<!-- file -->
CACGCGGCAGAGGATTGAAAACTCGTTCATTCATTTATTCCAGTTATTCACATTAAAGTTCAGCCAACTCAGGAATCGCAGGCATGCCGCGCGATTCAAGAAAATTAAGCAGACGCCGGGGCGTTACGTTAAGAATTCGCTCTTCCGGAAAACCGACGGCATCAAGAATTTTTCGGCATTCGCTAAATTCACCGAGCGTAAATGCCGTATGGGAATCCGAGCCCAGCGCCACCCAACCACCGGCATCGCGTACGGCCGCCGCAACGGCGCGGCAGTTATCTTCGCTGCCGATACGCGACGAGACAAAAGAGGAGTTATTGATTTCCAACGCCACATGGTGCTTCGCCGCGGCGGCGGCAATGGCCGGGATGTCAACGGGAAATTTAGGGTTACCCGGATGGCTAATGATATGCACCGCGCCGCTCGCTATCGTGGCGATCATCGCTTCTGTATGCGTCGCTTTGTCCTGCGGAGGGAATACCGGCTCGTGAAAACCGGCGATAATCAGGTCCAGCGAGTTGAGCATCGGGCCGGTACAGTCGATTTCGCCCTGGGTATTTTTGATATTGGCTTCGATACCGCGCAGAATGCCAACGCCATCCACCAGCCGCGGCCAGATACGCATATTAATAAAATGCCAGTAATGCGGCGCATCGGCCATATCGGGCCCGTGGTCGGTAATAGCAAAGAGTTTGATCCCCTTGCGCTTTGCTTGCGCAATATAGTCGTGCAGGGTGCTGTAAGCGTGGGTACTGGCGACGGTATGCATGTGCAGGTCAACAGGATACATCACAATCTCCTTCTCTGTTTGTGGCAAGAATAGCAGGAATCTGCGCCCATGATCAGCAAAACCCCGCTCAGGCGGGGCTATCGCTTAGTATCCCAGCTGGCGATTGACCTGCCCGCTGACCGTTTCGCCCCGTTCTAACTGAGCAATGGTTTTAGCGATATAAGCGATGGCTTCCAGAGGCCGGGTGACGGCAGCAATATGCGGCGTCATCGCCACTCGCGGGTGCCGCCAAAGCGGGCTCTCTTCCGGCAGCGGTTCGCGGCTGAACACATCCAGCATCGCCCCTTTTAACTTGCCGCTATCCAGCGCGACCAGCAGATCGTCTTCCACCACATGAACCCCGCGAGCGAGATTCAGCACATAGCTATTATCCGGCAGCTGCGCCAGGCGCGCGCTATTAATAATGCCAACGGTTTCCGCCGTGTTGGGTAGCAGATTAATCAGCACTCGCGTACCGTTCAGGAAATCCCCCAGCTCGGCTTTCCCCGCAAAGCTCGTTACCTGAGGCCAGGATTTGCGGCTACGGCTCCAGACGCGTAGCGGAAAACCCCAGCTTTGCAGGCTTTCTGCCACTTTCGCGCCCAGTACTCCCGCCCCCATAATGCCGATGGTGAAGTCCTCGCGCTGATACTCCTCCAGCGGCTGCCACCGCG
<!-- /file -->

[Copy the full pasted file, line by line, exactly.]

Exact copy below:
CACGCGGCAGAGGATTGAAAACTCGTTCATTCATTTATTCCAGTTATTCACATTAAAGTTCAGCCAACTCAGGAATCGCAGGCATGCCGCGCGATTCAAGAAAATTAAGCAGACGCCGGGGCGTTACGTTAAGAATTCGCTCTTCCGGAAAACCGACGGCATCAAGAATTTTTCGGCATTCGCTAAATTCACCGAGCGTAAATGCCGTATGGGAATCCGAGCCCAGCGCCACCCAACCACCGGCATCGCGTACGGCCGCCGCAACGGCGCGGCAGTTATCTTCGCTGCCGATACGCGACGAGACAAAAGAGGAGTTATTGATTTCCAACGCCACATGGTGCTTCGCCGCGGCGGCGGCAATGGCCGGGATGTCAACGGGAAATTTAGGGTTACCCGGATGGCTAATGATATGCACCGCGCCGCTCGCTATCGTGGCGATCATCGCTTCTGTATGCGTCGCTTTGTCCTGCGGAGGGAATACCGGCTCGTGAAAACCGGCGATAATCAGGTCCAGCGAGTTGAGCATCGGGCCGGTACAGTCGATTTCGCCCTGGGTATTTTTGATATTGGCTTCGATACCGCGCAGAATGCCAACGCCATCCACCAGCCGCGGCCAGATACGCATATTAATAAAATGCCAGTAATGCGGCGCATCGGCCATATCGGGCCCGTGGTCGGTAATAGCAAAGAGTTTGATCCCCTTGCGCTTTGCTTGCGCAATATAGTCGTGCAGGGTGCTGTAAGCGTGGGTACTGGCGACGGTATGCATGTGCAGGTCAACAGGATACATCACAATCTCCTTCTCTGTTTGTGGCAAGAATAGCAGGAATCTGCGCCCATGATCAGCAAAACCCCGCTCAGGCGGGGCTATCGCTTAGTATCCCAGCTGGCGATTGACCTGCCCGCTGACCGTTTCGCCCCGTTCTAACTGAGCAATGGTTTTAGCGATATAAGCGATGGCTTCCAGAGGCCGGGTGACGGCAGCAATATGCGGCGTCATCGCCACTCGCGGGTGCCGCCAAAGCGGGCTCTCTTCCGGCAGCGGTTCGCGGCTGAACACATCCAGCATCGCCCCTTTTAACTTGCCGCTATCCAGCGCGACCAGCAGATCGTCTTCCACCACATGAACCCCGCGAGCGAGATTCAGCACATAGCTATTATCCGGCAGCTGCGCCAGGCGCGCGCTATTAATAATGCCAACGGTTTCCGCCGTGTTGGGTAGCAGATTAATCAGCACTCGCGTACCGTTCAGGAAATCCCCCAGCTCGGCTTTCCCCGCAAAGCTCGTTACCTGAGGCCAGGATTTGCGGCTACGGCTCCAGACGCGTAGCGGAAAACCCCAGCTTTGCAGGCTTTCTGCCACTTTCGCGCCCAGTACTCCCGCCCCCATAATGCCGATGGTGAAGTCCTCGCGCTGATACTCCTCCAGCGGCTGCCACCGCG